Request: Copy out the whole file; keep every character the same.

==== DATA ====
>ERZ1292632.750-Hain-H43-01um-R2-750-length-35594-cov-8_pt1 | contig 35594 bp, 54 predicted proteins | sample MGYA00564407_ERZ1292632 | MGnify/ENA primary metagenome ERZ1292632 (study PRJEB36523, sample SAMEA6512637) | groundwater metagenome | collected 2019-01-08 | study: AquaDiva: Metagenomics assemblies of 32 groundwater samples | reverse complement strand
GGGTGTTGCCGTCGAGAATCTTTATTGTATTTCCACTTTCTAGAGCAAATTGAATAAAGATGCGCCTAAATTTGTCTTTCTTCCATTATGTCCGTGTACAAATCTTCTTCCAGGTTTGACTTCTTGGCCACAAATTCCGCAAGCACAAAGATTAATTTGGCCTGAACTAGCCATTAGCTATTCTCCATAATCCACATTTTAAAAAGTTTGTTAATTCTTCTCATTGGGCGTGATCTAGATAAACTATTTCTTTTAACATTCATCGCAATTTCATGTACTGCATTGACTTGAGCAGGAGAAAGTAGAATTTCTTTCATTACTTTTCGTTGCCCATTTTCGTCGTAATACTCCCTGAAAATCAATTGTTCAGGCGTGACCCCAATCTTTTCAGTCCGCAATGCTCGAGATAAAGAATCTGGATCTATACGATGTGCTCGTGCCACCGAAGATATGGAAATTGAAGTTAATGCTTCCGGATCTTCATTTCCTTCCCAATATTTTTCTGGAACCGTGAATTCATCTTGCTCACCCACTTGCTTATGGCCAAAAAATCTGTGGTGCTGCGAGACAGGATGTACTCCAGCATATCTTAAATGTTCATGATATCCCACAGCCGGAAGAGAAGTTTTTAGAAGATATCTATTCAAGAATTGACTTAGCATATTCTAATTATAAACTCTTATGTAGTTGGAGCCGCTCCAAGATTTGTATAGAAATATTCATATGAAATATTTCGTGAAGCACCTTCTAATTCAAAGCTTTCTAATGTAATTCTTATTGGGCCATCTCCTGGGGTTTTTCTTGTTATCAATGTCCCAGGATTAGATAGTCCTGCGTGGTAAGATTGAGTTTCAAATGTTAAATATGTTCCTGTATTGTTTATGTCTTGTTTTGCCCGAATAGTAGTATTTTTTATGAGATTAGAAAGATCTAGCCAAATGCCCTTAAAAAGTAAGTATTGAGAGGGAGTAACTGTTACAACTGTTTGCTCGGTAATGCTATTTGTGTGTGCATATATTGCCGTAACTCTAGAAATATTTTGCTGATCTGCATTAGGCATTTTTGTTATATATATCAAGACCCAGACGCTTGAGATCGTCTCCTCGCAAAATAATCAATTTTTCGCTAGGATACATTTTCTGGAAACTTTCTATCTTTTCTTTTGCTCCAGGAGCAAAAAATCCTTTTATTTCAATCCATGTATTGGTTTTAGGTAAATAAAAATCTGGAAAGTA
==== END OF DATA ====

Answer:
>ERZ1292632.750-Hain-H43-01um-R2-750-length-35594-cov-8_pt1 | contig 35594 bp, 54 predicted proteins | sample MGYA00564407_ERZ1292632 | MGnify/ENA primary metagenome ERZ1292632 (study PRJEB36523, sample SAMEA6512637) | groundwater metagenome | collected 2019-01-08 | study: AquaDiva: Metagenomics assemblies of 32 groundwater samples | reverse complement strand
GGGTGTTGCCGTCGAGAATCTTTATTGTATTTCCACTTTCTAGAGCAAATTGAATAAAGATGCGCCTAAATTTGTCTTTCTTCCATTATGTCCGTGTACAAATCTTCTTCCAGGTTTGACTTCTTGGCCACAAATTCCGCAAGCACAAAGATTAATTTGGCCTGAACTAGCCATTAGCTATTCTCCATAATCCACATTTTAAAAAGTTTGTTAATTCTTCTCATTGGGCGTGATCTAGATAAACTATTTCTTTTAACATTCATCGCAATTTCATGTACTGCATTGACTTGAGCAGGAGAAAGTAGAATTTCTTTCATTACTTTTCGTTGCCCATTTTCGTCGTAATACTCCCTGAAAATCAATTGTTCAGGCGTGACCCCAATCTTTTCAGTCCGCAATGCTCGAGATAAAGAATCTGGATCTATACGATGTGCTCGTGCCACCGAAGATATGGAAATTGAAGTTAATGCTTCCGGATCTTCATTTCCTTCCCAATATTTTTCTGGAACCGTGAATTCATCTTGCTCACCCACTTGCTTATGGCCAAAAAATCTGTGGTGCTGCGAGACAGGATGTACTCCAGCATATCTTAAATGTTCATGATATCCCACAGCCGGAAGAGAAGTTTTTAGAAGATATCTATTCAAGAATTGACTTAGCATATTCTAATTATAAACTCTTATGTAGTTGGAGCCGCTCCAAGATTTGTATAGAAATATTCATATGAAATATTTCGTGAAGCACCTTCTAATTCAAAGCTTTCTAATGTAATTCTTATTGGGCCATCTCCTGGGGTTTTTCTTGTTATCAATGTCCCAGGATTAGATAGTCCTGCGTGGTAAGATTGAGTTTCAAATGTTAAATATGTTCCTGTATTGTTTATGTCTTGTTTTGCCCGAATAGTAGTATTTTTTATGAGATTAGAAAGATCTAGCCAAATGCCCTTAAAAAGTAAGTATTGAGAGGGAGTAACTGTTACAACTGTTTGCTCGGTAATGCTATTTGTGTGTGCATATATTGCCGTAACTCTAGAAATATTTTGCTGATCTGCATTAGGCATTTTTGTTATATATATCAAGACCCAGACGCTTGAGATCGTCTCCTCGCAAAATAATCAATTTTTCGCTAGGATACATTTTCTGGAAACTTTCTATCTTTTCTTTTGCTCCAGGAGCAAAAAATCCTTTTATTTCAATCCATGTATTGGTTTTAGGTAAATAAAAATCTGGAAAGTA